The beginning of Lent is Ash Wednesday, when we are reminded that our ultimate fate is to be reunited with the earth. This is done with ashes placed on our forehead in the form of a cross along with the words: “You are dust and to dust you shall return.” In one of the creation accounts, the Hebrew text makes this verbal similarity apparent. Adam=man; adamah=earth. (Gen. 2:7)
The above reminder of our “earthy” beginnings is indicative of the journey we have during Lent to attain the goal of the solid hope for resurrection. Needless to say, there are objects that can easily obviate our journey. One of the most common is temptation.
The Gospel for the first Sunday in Lent (Matt. 4:1-11) shows us how Jesus dealt with the issue of temptation. In fact, temptation is not a sin, but rather the opportunity to choose sin. Consequently, “choice” becomes the principal reason of whether we sin or not.
Readers/hearers of Matthew’s gospel had a memory framework from which they were able to draw theological conclusions. It seems to me that we can see at least three memory reminders that allowed the readers/hearers to understand the temptations of Jesus. These are: Desert; Conditionality; and the Mountain.
First, the desert. Quite often, the desert became a place of testing, committment. The memory experience of the Israelite community was the saving experience of the Exodus as the people were tested as they crossed the desert on the way to the promised land. So, Jesus’ place of testing was the desert.
Second, conditionality. Conditionality, in fact, is the context from which “choice” is made. The key word is IF. When the Israelites covenanted themselves with God during their desert journey, it was a bi-lateral bonding of mutual responsibility. God said, “I will be your God and you will be my people IF you keep my commandments.” While Jesus was being tempted by the devil, each of the temptations was preceded by the word IF so that a choice would be presupposed.
Third, a mountain. Quite frequently in the biblical context the appearance of a “mountain” means that something very significant is about to occur. An example is that the famous covenant between the Israelites and God occurred on Mount Sinai. The idea behind this is that the mountain top was considered the meeting place between heaven and earth. For the third temptation, the devil takes Jesus to a “very high” mountain. So we become aware that something very interesting will soon take place.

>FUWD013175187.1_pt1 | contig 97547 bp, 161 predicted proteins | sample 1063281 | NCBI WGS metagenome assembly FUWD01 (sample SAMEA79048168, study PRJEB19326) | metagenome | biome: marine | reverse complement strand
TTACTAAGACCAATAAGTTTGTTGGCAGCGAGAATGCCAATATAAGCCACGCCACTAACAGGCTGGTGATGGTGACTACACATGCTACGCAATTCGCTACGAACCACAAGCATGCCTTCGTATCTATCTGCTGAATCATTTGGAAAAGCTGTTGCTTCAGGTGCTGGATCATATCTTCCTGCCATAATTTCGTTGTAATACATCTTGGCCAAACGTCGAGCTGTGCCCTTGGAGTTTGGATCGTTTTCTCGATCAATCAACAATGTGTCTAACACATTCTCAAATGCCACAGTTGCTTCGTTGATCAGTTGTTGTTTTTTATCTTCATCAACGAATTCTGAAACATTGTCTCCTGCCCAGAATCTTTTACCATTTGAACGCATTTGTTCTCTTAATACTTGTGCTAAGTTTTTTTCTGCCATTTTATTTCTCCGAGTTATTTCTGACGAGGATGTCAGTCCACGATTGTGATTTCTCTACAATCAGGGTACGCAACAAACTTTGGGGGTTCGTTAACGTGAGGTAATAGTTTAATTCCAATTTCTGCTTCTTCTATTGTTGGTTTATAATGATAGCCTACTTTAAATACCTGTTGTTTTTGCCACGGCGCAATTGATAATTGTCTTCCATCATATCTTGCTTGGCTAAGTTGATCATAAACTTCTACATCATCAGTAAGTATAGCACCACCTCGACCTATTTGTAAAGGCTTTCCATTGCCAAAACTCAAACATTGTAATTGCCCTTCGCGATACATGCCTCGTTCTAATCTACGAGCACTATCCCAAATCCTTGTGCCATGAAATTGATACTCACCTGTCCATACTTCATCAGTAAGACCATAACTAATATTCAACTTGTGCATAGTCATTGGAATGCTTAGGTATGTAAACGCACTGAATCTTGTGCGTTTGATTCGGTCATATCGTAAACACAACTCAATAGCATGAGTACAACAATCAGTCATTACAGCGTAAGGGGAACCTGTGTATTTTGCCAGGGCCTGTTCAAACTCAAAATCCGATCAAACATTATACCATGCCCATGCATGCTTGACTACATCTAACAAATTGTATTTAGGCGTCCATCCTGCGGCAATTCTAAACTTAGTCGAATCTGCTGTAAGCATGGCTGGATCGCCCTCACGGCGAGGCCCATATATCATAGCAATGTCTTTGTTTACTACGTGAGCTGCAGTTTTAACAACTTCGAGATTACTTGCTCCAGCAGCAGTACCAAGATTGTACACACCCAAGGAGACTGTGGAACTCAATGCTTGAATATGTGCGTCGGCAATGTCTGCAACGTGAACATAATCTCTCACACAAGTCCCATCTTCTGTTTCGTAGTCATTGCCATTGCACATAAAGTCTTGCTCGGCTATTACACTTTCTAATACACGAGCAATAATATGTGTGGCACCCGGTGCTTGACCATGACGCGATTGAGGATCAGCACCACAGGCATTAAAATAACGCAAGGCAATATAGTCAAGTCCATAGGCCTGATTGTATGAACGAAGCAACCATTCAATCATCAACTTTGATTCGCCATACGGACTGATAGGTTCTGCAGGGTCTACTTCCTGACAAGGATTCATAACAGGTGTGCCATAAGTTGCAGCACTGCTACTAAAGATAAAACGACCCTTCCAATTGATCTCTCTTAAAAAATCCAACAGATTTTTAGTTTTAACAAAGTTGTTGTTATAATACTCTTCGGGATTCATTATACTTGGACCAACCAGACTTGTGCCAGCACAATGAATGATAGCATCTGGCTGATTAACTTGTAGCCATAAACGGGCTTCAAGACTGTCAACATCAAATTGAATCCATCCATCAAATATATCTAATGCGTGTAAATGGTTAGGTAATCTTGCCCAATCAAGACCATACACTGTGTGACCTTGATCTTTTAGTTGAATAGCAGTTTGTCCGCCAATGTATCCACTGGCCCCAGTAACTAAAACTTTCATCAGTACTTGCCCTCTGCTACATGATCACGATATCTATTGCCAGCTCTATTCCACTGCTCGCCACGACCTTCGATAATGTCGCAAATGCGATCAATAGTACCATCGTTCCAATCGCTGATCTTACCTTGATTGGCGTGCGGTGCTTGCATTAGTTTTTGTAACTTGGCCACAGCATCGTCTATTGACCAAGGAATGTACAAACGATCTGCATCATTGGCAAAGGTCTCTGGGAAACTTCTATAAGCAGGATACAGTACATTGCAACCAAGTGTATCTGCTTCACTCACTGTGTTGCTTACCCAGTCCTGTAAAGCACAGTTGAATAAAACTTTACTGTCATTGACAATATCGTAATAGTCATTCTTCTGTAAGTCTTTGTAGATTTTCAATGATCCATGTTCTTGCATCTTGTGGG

Yet, we can learn something from this reading of the Gospel. Jesus’ best defense comes from a firm grounding in Scripture. The first temptation is about food. The devil wants a frivolous miracle from Jesus to “prove” that he is the Son of God. Jesus counters with a Scripture quote stating that, in effect, people are nourished by the Word of God rather than by bread alone. We should watch what we eat and not be overindulgent. The more we take care of our bodies, which includes eating healthy foods, the more effective ministers we shall be.
The second temptation is about the battle of the Scripture quotes. The devil tells Jesus to throw himself down and the angels will save him (Ps. 91:11-12), and Jesus answers that one is not to test the Lord (Deut. 6:16). The idea being that one should not look at Scripture to support a foregone conclusion, but rather look at Scripture to help arrive at a conclusion. How how do we use Scripture?
The third temptation has to do with worship. The devil tells Jesus that he will give him multiple possessions IF Jesus worships him. To worship someone means total dedication and service. This is big stuff, hence the “very high” mountain. Jesus once again quotes Scripture: “You shall worship and serve God alone.” (Deut. 6:18)
We can see that temptation can be a huge distraction in making the “choice” for God in all that we do. Hence the period of Lent makes it possible for us to “choose” to be and do for God. The temptations about food, using Scripture justly, and worshipping God alone, will be able to help us make the choice to love and serve God. The Lord’s Prayer, which we recite at Mass, has the helpful phrase: “And lead us not into temptation.”